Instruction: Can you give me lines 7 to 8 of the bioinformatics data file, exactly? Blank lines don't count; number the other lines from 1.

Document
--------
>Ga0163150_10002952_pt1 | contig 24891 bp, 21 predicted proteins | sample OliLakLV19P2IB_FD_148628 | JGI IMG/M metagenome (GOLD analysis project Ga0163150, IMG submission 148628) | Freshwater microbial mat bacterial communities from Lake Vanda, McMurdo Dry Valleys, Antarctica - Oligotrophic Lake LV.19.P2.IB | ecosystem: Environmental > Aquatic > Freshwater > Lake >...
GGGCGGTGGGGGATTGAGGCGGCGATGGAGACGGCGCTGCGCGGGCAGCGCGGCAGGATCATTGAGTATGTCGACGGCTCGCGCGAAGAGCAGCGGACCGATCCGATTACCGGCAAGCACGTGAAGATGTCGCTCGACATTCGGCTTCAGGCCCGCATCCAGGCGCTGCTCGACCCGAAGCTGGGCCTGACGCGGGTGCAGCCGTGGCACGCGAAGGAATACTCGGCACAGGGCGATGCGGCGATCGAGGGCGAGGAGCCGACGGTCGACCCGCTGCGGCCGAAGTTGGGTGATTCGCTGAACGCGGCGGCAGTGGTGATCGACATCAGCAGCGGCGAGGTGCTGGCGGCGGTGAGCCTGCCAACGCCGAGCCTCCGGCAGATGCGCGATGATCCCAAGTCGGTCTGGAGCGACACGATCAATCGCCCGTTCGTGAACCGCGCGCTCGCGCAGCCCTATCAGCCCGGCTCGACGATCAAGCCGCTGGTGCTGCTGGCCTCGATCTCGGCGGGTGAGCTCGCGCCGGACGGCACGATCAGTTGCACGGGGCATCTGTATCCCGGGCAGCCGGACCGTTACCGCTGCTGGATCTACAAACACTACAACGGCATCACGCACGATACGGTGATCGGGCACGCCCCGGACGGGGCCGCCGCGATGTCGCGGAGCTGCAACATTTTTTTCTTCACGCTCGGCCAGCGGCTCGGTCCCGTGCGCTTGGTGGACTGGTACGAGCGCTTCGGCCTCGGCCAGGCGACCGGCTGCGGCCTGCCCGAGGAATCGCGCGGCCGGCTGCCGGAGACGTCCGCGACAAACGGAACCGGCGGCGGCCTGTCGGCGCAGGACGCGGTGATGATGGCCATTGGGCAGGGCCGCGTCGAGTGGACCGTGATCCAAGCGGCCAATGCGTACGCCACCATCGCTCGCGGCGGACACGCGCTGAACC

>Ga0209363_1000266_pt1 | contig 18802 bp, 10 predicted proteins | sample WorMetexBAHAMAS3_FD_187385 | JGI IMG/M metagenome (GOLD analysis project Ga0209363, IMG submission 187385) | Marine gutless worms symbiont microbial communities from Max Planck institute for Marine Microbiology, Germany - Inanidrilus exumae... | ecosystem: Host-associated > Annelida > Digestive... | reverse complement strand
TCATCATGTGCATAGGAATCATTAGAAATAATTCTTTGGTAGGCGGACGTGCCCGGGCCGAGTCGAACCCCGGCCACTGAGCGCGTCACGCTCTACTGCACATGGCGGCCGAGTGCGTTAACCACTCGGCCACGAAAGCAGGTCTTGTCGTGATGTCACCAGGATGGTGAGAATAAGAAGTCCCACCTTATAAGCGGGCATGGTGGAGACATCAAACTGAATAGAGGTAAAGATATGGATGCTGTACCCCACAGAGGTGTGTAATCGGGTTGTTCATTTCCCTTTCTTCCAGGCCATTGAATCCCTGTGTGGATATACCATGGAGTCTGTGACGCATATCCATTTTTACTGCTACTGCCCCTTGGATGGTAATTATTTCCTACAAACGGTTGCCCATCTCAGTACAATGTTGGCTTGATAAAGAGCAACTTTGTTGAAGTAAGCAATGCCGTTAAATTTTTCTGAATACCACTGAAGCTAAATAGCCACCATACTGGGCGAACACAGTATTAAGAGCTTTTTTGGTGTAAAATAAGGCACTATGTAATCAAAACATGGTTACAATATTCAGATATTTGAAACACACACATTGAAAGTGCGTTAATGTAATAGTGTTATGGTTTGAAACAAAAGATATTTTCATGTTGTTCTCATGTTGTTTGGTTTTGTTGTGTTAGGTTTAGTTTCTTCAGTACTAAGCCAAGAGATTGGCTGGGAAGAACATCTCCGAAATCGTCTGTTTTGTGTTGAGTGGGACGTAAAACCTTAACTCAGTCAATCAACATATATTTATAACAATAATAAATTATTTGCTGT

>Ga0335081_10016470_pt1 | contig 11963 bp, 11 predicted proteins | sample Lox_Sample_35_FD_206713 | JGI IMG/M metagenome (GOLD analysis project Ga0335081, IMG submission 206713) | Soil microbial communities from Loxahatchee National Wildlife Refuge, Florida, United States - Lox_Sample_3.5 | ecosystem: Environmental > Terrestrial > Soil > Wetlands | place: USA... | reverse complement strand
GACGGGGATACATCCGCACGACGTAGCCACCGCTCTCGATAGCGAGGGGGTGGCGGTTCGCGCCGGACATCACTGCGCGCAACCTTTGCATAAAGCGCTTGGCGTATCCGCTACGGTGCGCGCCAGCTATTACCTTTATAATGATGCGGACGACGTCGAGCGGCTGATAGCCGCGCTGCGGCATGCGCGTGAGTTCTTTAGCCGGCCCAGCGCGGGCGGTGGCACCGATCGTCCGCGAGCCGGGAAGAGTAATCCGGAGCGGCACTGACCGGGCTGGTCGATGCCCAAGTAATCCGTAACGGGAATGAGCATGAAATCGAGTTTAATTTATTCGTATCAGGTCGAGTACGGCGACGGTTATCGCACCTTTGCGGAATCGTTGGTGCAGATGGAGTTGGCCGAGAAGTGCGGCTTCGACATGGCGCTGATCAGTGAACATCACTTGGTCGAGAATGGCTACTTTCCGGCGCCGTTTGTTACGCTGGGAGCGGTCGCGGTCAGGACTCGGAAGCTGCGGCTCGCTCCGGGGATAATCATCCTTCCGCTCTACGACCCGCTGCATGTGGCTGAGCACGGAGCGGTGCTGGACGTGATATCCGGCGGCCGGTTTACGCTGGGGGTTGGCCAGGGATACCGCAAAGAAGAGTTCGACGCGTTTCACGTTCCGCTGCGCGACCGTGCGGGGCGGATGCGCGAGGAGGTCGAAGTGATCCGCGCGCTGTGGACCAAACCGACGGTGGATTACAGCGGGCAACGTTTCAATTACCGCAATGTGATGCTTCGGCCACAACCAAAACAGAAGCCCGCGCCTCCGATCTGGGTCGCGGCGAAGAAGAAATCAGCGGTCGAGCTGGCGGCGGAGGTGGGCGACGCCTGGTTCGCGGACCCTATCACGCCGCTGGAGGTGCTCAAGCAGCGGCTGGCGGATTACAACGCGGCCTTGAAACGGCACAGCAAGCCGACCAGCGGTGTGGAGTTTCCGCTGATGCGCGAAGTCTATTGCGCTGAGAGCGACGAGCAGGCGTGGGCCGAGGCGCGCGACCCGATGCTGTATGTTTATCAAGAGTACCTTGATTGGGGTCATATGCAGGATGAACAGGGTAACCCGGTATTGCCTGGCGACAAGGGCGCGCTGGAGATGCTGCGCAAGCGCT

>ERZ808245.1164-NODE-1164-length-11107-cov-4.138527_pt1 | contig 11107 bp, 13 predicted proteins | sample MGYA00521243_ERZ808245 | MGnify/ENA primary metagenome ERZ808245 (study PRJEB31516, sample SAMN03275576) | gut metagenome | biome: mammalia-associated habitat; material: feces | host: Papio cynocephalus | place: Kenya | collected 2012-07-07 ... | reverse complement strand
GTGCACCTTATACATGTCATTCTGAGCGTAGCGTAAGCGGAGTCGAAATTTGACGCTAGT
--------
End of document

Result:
>ERZ808245.1164-NODE-1164-length-11107-cov-4.138527_pt1 | contig 11107 bp, 13 predicted proteins | sample MGYA00521243_ERZ808245 | MGnify/ENA primary metagenome ERZ808245 (study PRJEB31516, sample SAMN03275576) | gut metagenome | biome: mammalia-associated habitat; material: feces | host: Papio cynocephalus | place: Kenya | collected 2012-07-07 ... | reverse complement strand
GTGCACCTTATACATGTCATTCTGAGCGTAGCGTAAGCGGAGTCGAAATTTGACGCTAGT